The study examined 34 subjects, 17 males and 17 females and all subjects were healthy, non-smokers, non-singers and were unaware of the purpose of the study. They were all examined using a respiratory inductive plethysmograph. This consisted of a number of elastic transducers (respibands) with one placed around the subject’s rib cage and the lower respiband around the abdominal wall with its upper edge at the level of the navel. During the entire experiment, the subjects were in a standing position.
The results of the study were surprising ‘a clear effect of the inhalatory strategy was found: the abdomen-out condition was associated with a clearly higher position of the larynx in the neck as compared to the abdomen-in condition, thus contrary to the expectations based on the tracheal pull effect. Hence, the hypothesis that an expansion of the abdominal wall lowers the VLP by means of a greater tracheal pull, must be rejected.’ (2001:389)
A post-hoc experiment with six subjects after the experiment found that the impact of the posture resulted in a protruding chin with the abdomen out position. This happened in all six subjects and may explain the unexpected higher laryngeal position. According to Iwarsson (2001), this may be because expansion of the abdomen doesn’t result in tracheal pull or that competing forces caused by postural effects prevents the larynx from being lowered.
Perhaps this study challenges some of the myths surrounding thoracic and clavicular breathing as it does not advance any supporting evidence to demonstrate links to vocal harm. This was not the primary purpose of the study but it does raise interesting questions. The study was conducted in 2001 and I may discover some studies that prove this on my journey.
With regards to the nature of tracheal pull, the study has clear implications for voice therapy. In her earlier study Iwarsson et al (1998) explores Zenker (1964) a little further and she cites ‘a caudally directed force on the larynx widens the glottis and hence can be assumed to generate a mechanically abducted force component.’ (Zenker 1964:22) Tracheal pull could therefore be desirable where a client exhibits symptoms of a hyperfunctional voice because of the nature of the glottal abduction brought about by the tracheal pull. It could also be harnessed where a singer is presenting with a pressed tone. If a clear link between ‘abdomen-out’ breathing and the tracheal pull could be established then a clearer breathing strategy could be harnessed. This study was unable to establish this link perhaps due to postural effects.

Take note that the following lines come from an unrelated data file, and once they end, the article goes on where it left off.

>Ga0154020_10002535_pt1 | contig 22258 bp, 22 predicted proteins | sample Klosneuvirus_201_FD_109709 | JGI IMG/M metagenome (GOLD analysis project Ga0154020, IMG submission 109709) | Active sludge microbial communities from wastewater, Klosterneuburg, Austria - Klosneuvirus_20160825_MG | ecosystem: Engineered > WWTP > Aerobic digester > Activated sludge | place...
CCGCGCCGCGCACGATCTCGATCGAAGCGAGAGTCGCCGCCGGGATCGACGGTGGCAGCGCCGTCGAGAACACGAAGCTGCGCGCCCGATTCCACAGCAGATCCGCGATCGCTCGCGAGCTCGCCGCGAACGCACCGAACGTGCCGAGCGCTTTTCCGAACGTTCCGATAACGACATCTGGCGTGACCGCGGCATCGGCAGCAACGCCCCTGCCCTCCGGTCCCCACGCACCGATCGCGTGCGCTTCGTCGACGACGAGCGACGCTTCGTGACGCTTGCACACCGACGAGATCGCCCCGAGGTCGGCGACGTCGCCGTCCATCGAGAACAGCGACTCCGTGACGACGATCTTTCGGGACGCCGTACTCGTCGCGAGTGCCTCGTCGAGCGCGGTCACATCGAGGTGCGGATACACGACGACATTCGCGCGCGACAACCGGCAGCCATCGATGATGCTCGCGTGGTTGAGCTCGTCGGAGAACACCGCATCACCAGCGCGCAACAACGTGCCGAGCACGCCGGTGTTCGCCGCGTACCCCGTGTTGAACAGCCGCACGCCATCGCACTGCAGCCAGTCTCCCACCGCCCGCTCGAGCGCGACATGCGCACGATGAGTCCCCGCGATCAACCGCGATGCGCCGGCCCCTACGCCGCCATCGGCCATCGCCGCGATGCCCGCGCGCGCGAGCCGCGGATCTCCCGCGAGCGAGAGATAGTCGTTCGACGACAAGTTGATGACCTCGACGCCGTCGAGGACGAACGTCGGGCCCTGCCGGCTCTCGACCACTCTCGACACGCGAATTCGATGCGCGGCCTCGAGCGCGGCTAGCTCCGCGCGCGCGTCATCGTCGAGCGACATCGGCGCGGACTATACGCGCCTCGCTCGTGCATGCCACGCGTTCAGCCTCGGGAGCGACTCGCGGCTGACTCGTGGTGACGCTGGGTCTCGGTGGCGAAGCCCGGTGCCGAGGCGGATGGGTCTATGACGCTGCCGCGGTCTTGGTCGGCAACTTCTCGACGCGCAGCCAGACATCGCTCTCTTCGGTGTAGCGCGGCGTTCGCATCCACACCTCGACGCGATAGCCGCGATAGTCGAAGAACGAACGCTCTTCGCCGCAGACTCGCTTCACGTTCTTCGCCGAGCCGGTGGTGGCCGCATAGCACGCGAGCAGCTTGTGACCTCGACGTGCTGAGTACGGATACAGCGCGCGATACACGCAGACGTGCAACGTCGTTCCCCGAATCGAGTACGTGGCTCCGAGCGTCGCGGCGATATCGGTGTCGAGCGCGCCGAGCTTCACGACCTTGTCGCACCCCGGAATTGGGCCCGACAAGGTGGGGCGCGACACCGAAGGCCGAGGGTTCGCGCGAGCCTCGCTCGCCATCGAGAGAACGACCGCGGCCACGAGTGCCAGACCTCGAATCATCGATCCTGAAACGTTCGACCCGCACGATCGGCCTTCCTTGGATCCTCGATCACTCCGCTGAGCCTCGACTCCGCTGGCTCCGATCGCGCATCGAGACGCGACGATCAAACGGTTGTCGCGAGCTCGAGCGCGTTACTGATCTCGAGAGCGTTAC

Cited in Iwarsson
Colton RH, Casper JK. Understanding Voice Problems. A Physiological Perspective for Diagnosis and Treatment. 2nd ed. Baltimore, Md: Williams and Wilkins: 1996: 308 – 309
Estenne M, Zoochi L, Ward M, Macklem P Chest wall motion and expiratory muscle use during phonation in normal humans. J Appl Physiol. 1990;68 (5): 2075-2082.
Kotby MN. The Accent Method of Voice Therapy. San Diego, Calif: Singular Publishing Group, Inc: 1995; 39 -79.
Zenker W. (1964) Questions regarding the function of external laryngeal muscles. In: Brewer D, ed. Research Potentials in Voice Physiology. Syracuse, NY: State University if New York; 1964: 20 – 40.